Saturday, July 9, 2011

Searching the Seafloor for Seagrass and Seahorses

Poor visibility on the reefs has been preventing us from making much progress on reef surveys.  I feel very bad for the coral that are being covered in silt. They are bleaching and then dying from the sediment.  In an attempt to be productive in other ways, I began searching for seagrass in the bay near the village with Ceri and Daniel.  We hoped to find patches of intact seagrass and in the seagrass we hoped to find seahorses, which are listed on the endangered fisheries list in Cambodia.  Our first search was unproductive (but I did see a cool cuttlefish, a large grouper and a saddle-backed anemone fish!).  On Friday, Ceri and I decided to go out again and search another part of the bay.  I spotted a tiny piece of intact mangrove and I though that we might have some luck there.  We got out of the boat in full SCUBA gear to find we were standing in 2 feet of water.  Nonetheless, we took a bearing and began our survey.  No luck.  The water was getting too shallow to swim in.  We turned 90 degrees and started again. Holding a rope between us so that we were traveling in the same direction even if we couldn't see one another, we didn't go far before Ceri began tugging wildly on the rope.  This is what she found.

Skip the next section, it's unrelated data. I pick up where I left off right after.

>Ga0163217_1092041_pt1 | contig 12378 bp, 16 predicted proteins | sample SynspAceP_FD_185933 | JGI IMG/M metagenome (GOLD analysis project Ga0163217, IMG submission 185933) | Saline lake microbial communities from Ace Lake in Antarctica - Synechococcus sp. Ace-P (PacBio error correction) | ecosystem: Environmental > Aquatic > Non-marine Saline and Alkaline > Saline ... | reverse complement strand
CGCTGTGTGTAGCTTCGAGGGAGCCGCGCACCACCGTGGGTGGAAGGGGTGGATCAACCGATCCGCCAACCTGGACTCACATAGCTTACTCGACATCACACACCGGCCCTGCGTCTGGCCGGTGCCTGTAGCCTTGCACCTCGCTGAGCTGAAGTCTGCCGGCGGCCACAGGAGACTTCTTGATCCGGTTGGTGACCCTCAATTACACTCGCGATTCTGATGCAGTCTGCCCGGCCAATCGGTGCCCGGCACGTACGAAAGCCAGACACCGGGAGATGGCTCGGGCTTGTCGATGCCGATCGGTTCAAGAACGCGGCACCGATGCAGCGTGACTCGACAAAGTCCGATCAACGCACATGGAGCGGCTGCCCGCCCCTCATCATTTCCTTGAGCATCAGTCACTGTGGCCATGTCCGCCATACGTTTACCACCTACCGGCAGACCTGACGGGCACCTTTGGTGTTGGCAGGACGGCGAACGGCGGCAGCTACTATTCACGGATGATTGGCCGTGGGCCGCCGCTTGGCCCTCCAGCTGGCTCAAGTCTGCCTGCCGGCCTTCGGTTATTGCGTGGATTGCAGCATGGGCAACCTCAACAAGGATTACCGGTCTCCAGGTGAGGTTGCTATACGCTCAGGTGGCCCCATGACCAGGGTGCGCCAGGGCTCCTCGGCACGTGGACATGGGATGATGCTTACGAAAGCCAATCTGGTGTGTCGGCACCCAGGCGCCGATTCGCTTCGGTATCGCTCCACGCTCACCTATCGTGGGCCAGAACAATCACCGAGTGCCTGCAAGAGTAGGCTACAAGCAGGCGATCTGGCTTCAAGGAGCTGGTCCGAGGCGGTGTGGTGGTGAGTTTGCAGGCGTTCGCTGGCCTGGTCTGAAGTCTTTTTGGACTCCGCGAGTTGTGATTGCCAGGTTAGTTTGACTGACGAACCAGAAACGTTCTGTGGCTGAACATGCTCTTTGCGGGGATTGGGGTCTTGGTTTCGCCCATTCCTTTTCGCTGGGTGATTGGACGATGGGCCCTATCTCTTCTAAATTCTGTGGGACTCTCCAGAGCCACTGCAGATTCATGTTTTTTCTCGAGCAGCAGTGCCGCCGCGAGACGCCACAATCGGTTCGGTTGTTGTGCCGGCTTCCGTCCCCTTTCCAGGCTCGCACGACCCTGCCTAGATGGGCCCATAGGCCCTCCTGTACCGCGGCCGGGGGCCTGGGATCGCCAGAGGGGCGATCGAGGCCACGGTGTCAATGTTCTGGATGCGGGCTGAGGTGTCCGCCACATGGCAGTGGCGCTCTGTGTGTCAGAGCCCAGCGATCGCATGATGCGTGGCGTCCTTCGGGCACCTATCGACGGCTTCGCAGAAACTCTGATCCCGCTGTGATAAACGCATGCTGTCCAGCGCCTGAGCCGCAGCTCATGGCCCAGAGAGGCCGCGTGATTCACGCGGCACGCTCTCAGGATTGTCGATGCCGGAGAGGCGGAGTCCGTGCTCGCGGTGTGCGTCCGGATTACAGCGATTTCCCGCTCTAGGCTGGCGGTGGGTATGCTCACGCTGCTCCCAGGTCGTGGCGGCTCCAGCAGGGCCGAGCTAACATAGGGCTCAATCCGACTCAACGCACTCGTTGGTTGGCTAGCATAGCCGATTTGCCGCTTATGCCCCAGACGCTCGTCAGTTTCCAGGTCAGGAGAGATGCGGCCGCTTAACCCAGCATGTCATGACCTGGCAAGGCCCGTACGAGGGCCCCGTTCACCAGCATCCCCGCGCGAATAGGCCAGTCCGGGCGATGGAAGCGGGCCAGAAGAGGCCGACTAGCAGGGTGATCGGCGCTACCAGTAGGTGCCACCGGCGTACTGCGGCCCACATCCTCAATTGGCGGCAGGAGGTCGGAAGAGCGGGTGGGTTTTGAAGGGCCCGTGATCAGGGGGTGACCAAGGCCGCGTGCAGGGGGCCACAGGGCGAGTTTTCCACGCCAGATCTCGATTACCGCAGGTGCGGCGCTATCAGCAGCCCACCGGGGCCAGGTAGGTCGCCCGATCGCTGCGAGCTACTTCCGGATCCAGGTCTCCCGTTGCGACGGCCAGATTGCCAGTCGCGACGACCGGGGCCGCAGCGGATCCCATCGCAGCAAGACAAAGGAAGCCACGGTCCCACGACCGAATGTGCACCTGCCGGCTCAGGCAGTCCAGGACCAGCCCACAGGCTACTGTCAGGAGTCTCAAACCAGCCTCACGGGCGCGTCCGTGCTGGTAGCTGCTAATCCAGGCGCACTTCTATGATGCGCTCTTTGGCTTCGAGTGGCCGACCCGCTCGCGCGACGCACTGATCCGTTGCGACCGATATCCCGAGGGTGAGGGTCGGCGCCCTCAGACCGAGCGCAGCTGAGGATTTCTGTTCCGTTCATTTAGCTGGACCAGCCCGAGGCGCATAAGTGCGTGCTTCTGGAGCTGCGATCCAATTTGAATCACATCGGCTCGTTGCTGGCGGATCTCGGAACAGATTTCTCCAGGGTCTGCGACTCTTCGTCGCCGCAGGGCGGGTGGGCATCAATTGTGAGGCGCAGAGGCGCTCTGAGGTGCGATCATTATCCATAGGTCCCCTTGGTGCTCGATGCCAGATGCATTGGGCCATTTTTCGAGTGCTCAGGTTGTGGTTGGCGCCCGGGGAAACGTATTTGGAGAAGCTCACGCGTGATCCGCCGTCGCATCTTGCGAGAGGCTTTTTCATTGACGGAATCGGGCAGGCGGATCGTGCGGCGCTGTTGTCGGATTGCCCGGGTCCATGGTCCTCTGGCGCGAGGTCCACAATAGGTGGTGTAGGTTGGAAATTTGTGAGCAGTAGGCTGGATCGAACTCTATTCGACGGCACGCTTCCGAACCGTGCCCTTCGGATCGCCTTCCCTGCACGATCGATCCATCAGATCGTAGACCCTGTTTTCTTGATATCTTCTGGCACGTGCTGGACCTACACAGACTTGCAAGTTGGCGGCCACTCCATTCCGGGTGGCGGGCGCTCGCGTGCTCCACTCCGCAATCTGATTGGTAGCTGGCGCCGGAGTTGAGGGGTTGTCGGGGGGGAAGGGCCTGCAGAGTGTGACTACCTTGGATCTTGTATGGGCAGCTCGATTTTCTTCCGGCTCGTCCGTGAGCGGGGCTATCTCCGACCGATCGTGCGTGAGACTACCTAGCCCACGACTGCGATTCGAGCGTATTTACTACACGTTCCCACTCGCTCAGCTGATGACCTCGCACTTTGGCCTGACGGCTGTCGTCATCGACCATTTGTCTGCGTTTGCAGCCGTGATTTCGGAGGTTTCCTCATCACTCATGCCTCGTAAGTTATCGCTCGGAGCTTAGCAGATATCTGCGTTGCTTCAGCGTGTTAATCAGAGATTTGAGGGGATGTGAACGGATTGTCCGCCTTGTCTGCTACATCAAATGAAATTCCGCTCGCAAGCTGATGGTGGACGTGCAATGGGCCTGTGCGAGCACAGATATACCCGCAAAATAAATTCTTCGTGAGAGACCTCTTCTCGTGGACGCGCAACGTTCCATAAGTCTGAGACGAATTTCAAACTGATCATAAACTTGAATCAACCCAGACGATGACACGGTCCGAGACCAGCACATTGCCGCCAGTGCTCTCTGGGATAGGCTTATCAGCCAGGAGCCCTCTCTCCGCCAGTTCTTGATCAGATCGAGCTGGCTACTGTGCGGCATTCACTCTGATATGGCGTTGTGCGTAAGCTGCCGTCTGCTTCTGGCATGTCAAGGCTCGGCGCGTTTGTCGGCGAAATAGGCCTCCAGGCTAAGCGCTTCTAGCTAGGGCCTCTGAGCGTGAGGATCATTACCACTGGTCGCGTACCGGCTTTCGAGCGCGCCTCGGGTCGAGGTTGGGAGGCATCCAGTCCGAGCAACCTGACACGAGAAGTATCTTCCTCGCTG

The first seagrass bed that we found in the bay. (Ceri found it first)
The seagrass was very short and Ceri started pointing and talking into her regulator.  Somehow I managed to understand that she had seen a seahorse.  It survived her enthusiasm, I think, but was floating about the bottom as though it was a tiny piece of drift wood.  Soon after I spotted another one and it was exhibiting the same passive floating along the bottom.

One of the first seahorses that we spotted.
 As we searched the seagrass, we found many other interesting species.  

A blenny poking out from an old clam shell
  We spotted filefish floating around and looking remarkably like green leaves.  One looked like a very large green leaf, which was a bit more obvious in seagrass that was only a few inches high.
A large filefish acting like a big green leaf.
Then we spotted a tiny little filefish that was very well camouflaged in the short seagrass.

In the end, we spotted 3 or 4 seahorses and were very happy to have found both the seahorses and the seagrass.  We were finally feeling productive!

Although we were having a great time in the seagrass, we had plenty of time left on the dive, so we continued our search for another patch.  Since the water was only a foot deep at this point, I simply stood up and looked across the surface.  I saw a dark patch ahead and we began to swim.  It was another, smaller, patch of seagrass with much longer blades.  We couldn't swim over the top of it because it was so shallow, so we didn't spot any more seahorses, but finding the grass was great news.  Buoyed by our good fortune, we are excited to continue searching the bay with the hope of finding many more intact patches. 

No comments: